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How to nominalize adjectives in Latin? In English, adjectives can be nominalized with a slight different in meaning: "the sick man", "the sick". In German, it's possible to nominalize the present participle: "die neue Kollegin", "die Neue".

But how is it with Latin? And can the participles (like portans, portatus...) be nominalized (like the German: "tragend" > "der Tragende")?

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Latin doesn't need any changes at all. Since there are no definite articles, there's no need for anything but using the adjective substantively. The only requirement is following normal grammar rules on case endings, i.e. decline it according to gender and number.

So, you could easily use either vir bonus or just bonus for "the good man / the good one (masc.)," and the same is true for participles. One of the most memorably lines from Livy is vae victis, "woe to the conquered" or "woe the conquered ones." Even something like omnia ("everything", literally "all things") is technically an adjective used as noun.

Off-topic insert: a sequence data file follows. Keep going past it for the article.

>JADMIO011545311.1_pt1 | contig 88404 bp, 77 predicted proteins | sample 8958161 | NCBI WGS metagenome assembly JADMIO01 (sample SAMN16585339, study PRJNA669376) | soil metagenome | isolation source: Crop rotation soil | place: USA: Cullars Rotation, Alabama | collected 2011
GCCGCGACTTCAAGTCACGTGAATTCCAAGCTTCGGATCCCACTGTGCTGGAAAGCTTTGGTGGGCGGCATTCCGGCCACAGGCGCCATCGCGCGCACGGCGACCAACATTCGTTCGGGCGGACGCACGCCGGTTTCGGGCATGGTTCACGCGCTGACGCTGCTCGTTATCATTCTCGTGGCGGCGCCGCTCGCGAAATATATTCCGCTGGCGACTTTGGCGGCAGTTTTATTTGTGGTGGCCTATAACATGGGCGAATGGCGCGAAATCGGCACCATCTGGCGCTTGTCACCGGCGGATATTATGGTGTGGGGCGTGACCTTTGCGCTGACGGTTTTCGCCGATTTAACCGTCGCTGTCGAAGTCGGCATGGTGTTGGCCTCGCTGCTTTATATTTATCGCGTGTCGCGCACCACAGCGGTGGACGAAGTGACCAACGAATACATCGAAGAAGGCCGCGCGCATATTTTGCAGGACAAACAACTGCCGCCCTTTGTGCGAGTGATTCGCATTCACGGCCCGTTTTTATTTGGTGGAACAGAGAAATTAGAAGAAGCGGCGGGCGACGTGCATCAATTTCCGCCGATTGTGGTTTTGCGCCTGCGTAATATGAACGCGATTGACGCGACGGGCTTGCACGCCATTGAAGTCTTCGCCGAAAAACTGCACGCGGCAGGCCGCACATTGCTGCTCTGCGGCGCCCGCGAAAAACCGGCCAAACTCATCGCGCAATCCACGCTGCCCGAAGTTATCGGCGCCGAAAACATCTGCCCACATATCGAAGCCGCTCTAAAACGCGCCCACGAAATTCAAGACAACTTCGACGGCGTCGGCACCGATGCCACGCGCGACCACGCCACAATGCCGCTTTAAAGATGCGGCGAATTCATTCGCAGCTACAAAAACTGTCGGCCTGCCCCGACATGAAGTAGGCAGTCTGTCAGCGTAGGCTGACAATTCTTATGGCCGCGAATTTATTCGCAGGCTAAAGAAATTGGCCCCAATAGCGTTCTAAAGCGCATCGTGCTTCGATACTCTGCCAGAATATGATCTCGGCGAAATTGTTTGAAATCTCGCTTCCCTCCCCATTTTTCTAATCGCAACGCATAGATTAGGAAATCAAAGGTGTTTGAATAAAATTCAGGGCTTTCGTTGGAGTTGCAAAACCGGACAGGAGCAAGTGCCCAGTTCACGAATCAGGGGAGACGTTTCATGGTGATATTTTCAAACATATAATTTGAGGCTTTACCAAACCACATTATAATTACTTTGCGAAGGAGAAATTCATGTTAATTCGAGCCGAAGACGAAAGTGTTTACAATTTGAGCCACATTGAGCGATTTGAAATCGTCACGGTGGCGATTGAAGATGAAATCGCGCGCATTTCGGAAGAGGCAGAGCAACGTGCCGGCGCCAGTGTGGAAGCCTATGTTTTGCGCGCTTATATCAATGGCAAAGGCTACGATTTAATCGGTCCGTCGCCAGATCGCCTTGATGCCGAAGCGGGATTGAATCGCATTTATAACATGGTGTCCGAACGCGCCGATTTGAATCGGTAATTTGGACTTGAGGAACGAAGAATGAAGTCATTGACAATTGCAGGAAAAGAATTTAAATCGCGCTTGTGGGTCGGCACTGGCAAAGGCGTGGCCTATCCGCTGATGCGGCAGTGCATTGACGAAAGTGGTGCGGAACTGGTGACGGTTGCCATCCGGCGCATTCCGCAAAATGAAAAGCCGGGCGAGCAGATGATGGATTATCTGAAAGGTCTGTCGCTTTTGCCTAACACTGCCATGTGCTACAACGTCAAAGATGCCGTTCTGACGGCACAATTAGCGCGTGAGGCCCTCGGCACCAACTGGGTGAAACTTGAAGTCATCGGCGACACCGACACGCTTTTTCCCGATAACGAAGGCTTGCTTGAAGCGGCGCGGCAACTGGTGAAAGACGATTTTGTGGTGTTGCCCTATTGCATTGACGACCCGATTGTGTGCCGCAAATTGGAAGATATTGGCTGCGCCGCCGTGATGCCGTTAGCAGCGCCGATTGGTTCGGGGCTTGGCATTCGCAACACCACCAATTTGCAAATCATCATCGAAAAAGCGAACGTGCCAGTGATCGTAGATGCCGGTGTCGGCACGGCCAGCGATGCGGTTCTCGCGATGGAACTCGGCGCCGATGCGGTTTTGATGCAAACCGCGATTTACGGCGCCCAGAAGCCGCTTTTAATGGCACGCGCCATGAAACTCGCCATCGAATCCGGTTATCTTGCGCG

For further reading, I suggest looking at Allen and Greenough's New Latin Grammar §288.

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    It's also worth mentioning that the neuter can be used to express abstract concepts: bona mea = "my goods" or quid novi (< novum) = "what's new?"
    – brianpck
    May 2, 2017 at 17:10

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